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Editor’s note: Ellen Pao’s new book, “Reset: My Fight for Inclusion and Lasting Change,” chronicles her career in Silicon Valley and gender discrimination lawsuit against the venture capital firm Kleiner Perkins Caufield & Byers. Pao recently spoke with PBS NewsHour economics correspondent Paul Solman. Here is an excerpt of their conversation, edited for length and clarity. Watch the full segment on Thursday’s broadcast.
Paul Solman: From your biography, you do not seem like the person who would sue Kleiner Perkins, or for that matter, pretty much anyone.
Ellen Pao: It’s not my nature. I think the lawsuit was part of a mission to call attention to this problem. I had tried so many other ways beforehand. But this is a culture that has pervasive problems, and seeing the extent of it, [I knew] we need to do a whole reset.
PS: What was the percentage of women in venture capital when you were there?
EP: I believe it was about 6 percent.
PS: And what’s it now?
EP: I think it’s gone down. I think it’s gone down to maybe 5 percent. And you know, less than 1 percent are black, or Latinx.
PS: Do you think that you were sort of suppressing feelings you were having at the time, or the sense you were getting that there was systemic discrimination against you as a woman? Perhaps you as a minority?
EP: There were a lot of small things that would make it very hard for women to be successful. So women were asked to take notes at meetings, and men were not. Women were asked to babysit. Women were asked to do some of the menial tasks of organizing events and planning conferences that the men were not. So, when it came time to invest, which was the work that you would get recognized and promoted for and compensated for, it was much harder for women to be taken seriously and it was harder to get investments through, and it was harder to be successful.
I was getting blocked. I wasn’t being invited to meetings. One of the women at the firm also actually mapped out investments for the women and investments for the men, and showed that the women’s investments were doing significantly better … we have more experience, we have more education, on average, and, we’re not getting promoted. And, as a group, most of the men got promoted.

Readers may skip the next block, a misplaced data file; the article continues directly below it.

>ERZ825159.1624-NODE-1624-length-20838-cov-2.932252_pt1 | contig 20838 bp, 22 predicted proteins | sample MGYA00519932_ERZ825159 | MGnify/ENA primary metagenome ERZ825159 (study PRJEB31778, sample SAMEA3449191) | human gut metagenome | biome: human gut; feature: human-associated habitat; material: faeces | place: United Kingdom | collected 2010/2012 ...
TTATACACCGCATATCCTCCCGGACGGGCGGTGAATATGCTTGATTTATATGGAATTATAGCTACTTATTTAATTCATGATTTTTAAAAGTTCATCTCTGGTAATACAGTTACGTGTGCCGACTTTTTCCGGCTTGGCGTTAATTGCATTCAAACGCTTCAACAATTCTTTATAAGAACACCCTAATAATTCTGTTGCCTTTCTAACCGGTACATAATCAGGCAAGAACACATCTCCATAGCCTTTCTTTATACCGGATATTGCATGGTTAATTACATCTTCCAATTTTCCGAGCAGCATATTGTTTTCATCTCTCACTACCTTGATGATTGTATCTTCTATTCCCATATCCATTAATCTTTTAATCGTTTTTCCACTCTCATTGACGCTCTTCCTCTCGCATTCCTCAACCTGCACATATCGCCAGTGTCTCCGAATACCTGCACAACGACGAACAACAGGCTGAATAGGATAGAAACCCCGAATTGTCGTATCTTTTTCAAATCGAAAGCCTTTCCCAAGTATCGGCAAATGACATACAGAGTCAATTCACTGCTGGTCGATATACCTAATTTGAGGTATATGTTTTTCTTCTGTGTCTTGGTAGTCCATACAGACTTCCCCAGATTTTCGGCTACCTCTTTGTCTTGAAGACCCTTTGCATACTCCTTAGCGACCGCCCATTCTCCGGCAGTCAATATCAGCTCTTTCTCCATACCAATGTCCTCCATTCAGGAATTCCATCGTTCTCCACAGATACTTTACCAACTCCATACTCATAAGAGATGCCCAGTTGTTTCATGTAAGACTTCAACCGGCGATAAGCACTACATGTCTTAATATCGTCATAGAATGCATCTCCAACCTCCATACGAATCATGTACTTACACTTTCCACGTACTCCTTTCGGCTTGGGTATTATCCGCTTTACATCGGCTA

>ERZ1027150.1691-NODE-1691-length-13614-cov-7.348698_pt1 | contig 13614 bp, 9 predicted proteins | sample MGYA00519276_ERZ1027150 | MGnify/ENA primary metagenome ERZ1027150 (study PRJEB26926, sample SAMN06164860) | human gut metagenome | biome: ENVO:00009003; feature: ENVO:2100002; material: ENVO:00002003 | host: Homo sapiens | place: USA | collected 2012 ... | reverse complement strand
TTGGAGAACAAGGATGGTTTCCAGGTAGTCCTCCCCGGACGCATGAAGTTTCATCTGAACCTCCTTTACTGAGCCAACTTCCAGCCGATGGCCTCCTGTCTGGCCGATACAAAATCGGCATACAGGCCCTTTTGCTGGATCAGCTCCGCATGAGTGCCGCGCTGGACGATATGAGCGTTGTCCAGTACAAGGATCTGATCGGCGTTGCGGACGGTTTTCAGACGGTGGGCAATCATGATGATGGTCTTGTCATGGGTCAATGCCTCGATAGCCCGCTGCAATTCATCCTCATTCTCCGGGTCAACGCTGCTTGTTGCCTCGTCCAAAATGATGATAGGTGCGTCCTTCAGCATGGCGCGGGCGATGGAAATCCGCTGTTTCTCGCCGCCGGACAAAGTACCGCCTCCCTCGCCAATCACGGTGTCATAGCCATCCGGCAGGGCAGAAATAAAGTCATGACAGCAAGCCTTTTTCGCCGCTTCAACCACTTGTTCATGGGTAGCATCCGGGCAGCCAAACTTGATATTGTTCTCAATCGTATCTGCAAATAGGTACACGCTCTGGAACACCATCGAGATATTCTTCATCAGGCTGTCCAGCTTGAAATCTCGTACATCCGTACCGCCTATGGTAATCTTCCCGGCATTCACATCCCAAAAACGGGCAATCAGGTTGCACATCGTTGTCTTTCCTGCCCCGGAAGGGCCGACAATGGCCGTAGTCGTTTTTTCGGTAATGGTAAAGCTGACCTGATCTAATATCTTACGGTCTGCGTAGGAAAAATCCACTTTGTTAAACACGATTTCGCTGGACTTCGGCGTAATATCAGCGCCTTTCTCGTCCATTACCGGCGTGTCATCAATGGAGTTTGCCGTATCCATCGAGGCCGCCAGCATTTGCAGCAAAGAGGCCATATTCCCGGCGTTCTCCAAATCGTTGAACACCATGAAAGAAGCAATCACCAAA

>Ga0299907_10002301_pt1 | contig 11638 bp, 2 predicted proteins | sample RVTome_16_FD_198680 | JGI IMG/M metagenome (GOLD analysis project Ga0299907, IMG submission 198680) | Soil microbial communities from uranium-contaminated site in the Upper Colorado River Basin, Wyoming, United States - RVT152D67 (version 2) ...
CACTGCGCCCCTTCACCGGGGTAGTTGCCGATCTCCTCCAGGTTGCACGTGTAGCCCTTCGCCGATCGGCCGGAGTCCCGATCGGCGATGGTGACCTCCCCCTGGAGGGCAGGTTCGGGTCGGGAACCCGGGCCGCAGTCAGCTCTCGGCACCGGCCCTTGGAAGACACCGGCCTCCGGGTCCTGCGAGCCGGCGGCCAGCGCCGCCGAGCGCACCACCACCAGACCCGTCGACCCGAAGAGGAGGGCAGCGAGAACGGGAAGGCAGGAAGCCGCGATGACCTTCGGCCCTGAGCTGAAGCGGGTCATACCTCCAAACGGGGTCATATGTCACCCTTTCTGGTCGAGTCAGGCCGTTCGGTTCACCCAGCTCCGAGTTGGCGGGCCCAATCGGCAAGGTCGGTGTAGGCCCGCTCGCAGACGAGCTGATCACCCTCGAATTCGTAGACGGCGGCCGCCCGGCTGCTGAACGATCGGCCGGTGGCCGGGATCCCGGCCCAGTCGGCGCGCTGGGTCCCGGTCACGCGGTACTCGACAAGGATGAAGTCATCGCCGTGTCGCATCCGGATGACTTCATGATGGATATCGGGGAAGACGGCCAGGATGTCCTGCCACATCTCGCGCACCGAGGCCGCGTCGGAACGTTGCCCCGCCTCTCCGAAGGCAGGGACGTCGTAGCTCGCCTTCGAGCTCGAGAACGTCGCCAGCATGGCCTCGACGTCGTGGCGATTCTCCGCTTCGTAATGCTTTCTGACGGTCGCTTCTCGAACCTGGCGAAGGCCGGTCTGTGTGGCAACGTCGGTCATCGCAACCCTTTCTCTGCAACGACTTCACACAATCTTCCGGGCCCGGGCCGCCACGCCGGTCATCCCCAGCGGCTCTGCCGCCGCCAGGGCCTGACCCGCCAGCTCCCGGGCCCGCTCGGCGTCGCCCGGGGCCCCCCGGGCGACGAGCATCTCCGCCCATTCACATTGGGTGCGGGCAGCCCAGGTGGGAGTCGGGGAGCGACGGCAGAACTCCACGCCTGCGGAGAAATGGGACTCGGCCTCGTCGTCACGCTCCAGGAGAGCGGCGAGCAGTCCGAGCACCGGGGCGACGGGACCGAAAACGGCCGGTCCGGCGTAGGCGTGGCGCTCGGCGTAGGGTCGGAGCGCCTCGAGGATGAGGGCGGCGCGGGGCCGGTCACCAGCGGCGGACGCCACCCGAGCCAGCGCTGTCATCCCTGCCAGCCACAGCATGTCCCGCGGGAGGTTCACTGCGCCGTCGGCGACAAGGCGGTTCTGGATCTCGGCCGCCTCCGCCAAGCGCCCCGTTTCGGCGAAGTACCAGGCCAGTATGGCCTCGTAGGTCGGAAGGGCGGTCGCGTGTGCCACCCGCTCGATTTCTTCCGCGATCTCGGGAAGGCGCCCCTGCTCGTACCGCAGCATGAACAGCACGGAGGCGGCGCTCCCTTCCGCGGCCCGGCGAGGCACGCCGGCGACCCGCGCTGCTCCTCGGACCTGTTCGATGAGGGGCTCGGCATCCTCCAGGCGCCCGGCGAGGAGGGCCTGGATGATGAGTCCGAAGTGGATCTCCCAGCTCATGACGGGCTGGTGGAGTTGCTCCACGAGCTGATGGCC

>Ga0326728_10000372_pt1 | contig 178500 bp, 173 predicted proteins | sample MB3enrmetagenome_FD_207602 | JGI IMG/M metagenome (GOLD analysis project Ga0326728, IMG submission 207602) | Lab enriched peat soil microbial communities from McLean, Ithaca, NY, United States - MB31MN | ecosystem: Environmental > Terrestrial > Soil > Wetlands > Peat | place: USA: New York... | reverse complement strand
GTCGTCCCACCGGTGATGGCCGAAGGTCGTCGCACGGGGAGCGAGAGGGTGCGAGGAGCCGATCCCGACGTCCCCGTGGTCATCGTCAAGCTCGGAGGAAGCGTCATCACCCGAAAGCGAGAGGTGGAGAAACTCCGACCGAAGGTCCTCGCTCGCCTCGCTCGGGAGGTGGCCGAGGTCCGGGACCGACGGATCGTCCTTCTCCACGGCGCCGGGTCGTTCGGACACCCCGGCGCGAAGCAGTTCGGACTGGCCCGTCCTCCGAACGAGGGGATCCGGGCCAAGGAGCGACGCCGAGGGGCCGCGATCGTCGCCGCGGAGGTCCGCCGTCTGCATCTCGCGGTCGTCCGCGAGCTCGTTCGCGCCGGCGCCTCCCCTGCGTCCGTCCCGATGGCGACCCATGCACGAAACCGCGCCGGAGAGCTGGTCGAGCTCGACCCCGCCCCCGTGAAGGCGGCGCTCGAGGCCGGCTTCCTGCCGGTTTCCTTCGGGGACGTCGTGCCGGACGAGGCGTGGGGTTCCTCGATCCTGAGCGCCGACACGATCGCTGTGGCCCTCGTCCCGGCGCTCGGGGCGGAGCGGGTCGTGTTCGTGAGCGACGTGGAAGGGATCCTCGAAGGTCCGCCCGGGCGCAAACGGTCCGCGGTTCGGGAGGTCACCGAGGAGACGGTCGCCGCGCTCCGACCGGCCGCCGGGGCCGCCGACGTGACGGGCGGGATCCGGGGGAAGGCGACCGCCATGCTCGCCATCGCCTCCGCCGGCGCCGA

WATCH: Women eschew Wall Street’s boys’club — and its glass ceiling
PS: And you weren’t getting promoted because?
EP: Because we were women. And there was some kind of belief that the men were better, despite all of the results and the records.
PS: When you confronted that reality, did you think, ‘I’m in the wrong place? This is the wrong world for me?’
EP: I actually tried to quit in 2007. I said, this culture … it’s not my culture. And they told me they wanted to change their culture, that the things that I was bringing up were things that they did not want to be. It wasn’t until I really saw [that] I [couldn’t] succeed, or any other woman in the firm — that was really the catalyst for me litigating.
PS: So you felt it was your duty to sue?
EP: Yeah, I would say that. I felt if I didn’t do it, then who would do it? So I sued for sexual discrimination and retaliation.
PS: Was it worth it?
EP: Yeah. I would do it again. And I think that this year, with all these people coming out and with the press and the public being so much more receptive to their stories and being able to take them at face value, [the kind of criticism] I went through has kind of dissipated as people see, wow, this is a huge problem.
Paul Solman has been a business, economics and occasional art correspondent for the PBS NewsHour since 1985.
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